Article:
- Coaches should encourage active parent participation
This is only a small sampling of the actions discussed by USA Football and the NFL. With growing concussion awareness, I expect there will be more initiatives and possibly a greater emphasis on flag football. It’s all logically sound and yet youth coaches are resisting.
An Abundance of Ideas
In preparation for the August 22, 2012 NFL event, I educated myself by talking with experts.
- Field and equipment safety experts talk about science and testing.
- Youth sport coaches from across the country talk about strategy, pressure, and winning.
- Former NFL players talk about the tragic price they’re paying now for the former glory of the grid iron.
- Medical experts providing treatment for kids suffering sports related brain injuries talk about frustration and the growing numbers.
- Parents of young athletes talk about risk and reward.
Concern is the common message behind all the ideas; concern that youth sports may become too risky.
I spoke to Scarsdale, New York’s, Melanie Spivak, former Middle School PTA President and Vice President PT Council, and mother of two Scarsdale alumni, Russell, now a senior at MIT, starting defensive lineman and team captain for the MIT Engineers, and Amanda, graduate of Syracuse University Whitmman School of Management. We talked mostly about Russell’s experience in youth sports and she is quick to credit youth football for its role his success. “He’s a bright and sensitive kid. Football was dangerous, but it was the best thing he did both academically and socially.” She talked about discipline, organizational skills, and the energy release that allowed him to focus. She also talked about the social benefits, “Football gave him the option to be part of a social group as he entered his freshman year of high school and college.”
As the wife of Dr. Jeffrey Spivak, Director of the NYU Langone Hospital for Joint Diseases Spine Center, she is well aware of the risks and dangers of football. The decision to allow Russell’s play was carefully considered by the Spivak family. Melanie Spivak isn’t so different from any other parent I spoke to. The biggest concerns are about control: the powerful control of a coach “Once the kids are under the wing of the coach, it’s all about the coach. Many times I’d have a question about something or something just didn’t sit well. I found out that even though parents matter, the coach tips the scale.” She advocates two strategies to help parents feel better about allowing kids to play:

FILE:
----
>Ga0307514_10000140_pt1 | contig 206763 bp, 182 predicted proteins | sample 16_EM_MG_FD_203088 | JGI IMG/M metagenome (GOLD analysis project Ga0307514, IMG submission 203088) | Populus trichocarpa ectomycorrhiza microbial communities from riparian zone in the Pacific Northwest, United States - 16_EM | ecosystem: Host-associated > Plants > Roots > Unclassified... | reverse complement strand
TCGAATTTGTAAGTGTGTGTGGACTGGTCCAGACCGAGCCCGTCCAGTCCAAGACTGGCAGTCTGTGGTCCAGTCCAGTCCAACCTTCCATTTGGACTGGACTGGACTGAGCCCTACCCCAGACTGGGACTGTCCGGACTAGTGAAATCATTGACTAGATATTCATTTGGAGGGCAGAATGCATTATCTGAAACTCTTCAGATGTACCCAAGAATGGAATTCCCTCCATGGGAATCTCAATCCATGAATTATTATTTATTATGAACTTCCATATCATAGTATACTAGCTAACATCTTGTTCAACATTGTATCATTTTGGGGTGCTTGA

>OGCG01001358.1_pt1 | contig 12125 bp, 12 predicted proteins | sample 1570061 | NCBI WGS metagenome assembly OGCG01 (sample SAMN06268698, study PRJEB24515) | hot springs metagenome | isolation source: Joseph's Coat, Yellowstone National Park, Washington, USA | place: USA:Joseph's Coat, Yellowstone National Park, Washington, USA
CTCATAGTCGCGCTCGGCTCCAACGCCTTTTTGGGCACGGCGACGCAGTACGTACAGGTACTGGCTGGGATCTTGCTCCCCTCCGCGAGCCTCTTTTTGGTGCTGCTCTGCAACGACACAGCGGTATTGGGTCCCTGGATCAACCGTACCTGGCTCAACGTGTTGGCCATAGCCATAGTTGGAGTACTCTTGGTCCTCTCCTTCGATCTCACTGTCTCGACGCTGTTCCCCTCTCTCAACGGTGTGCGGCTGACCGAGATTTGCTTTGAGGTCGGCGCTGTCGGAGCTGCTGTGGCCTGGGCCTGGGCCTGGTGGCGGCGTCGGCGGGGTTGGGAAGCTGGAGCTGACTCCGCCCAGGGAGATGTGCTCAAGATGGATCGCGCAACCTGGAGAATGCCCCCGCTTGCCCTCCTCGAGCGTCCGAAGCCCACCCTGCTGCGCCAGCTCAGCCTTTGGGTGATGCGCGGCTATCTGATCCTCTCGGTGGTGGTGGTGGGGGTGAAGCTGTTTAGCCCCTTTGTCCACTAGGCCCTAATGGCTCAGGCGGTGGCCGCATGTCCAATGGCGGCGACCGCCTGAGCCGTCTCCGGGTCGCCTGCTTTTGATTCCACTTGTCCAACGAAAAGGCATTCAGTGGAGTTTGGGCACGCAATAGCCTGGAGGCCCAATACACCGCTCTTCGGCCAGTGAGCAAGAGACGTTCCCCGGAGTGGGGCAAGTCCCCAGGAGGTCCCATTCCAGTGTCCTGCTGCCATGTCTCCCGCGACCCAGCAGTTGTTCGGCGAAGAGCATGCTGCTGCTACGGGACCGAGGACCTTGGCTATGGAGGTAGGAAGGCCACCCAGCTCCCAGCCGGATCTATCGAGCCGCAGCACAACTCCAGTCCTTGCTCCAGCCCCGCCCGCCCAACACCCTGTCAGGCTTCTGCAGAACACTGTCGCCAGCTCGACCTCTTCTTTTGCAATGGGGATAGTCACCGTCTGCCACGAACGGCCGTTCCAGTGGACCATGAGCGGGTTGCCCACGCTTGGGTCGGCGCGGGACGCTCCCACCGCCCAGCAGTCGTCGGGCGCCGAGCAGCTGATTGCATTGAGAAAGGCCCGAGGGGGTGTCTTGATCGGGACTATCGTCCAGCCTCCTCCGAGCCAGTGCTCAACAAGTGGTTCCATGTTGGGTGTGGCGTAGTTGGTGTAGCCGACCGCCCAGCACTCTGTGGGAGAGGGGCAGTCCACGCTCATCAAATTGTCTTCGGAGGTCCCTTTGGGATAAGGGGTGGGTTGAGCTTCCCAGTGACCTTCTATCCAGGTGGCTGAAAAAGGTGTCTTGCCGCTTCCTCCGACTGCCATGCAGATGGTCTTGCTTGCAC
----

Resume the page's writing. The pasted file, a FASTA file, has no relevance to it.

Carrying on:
- Stiffen rules and the penalties for infractions to support parents, players, and coaches.
- Find a way to simulate the experience of traumatic brain injury. Much like the drunk driving simulator sponsored by the Scarsdale Task Force on Drugs and Alcohol, in which high school students can experience driving under the influence of varying amounts of alcohol, Spivak thinks coaches, players, and parents would willing use greater caution if they could experience concussion first hand.
While I don’t believe the technology is available just yet, I believe the idea honors the vital role emotional desire plays in cultural change.
Honor the Why in the Buy
Coaches are people first. Without honoring the person behind the clipboard we ultimately can’t honor our kids. A change in youth sport culture starts by first understanding why people engage in youth sports and helping them want to play safe. Sure, this will take time and be contentious; it’s nonetheless vital. In the meantime, I’m grateful that we have organizations like NFL and USA Football, Centers for Disease Control and Prevention, and outspoken parents, like Melanie Spivak, stepping out to lead us into the future.
“We accept the role of leadership and we believe we can make a difference.” –Roger Goodell, NFL Commissioner
Image courtesy of 89studio at FreeDigitalPhotos.net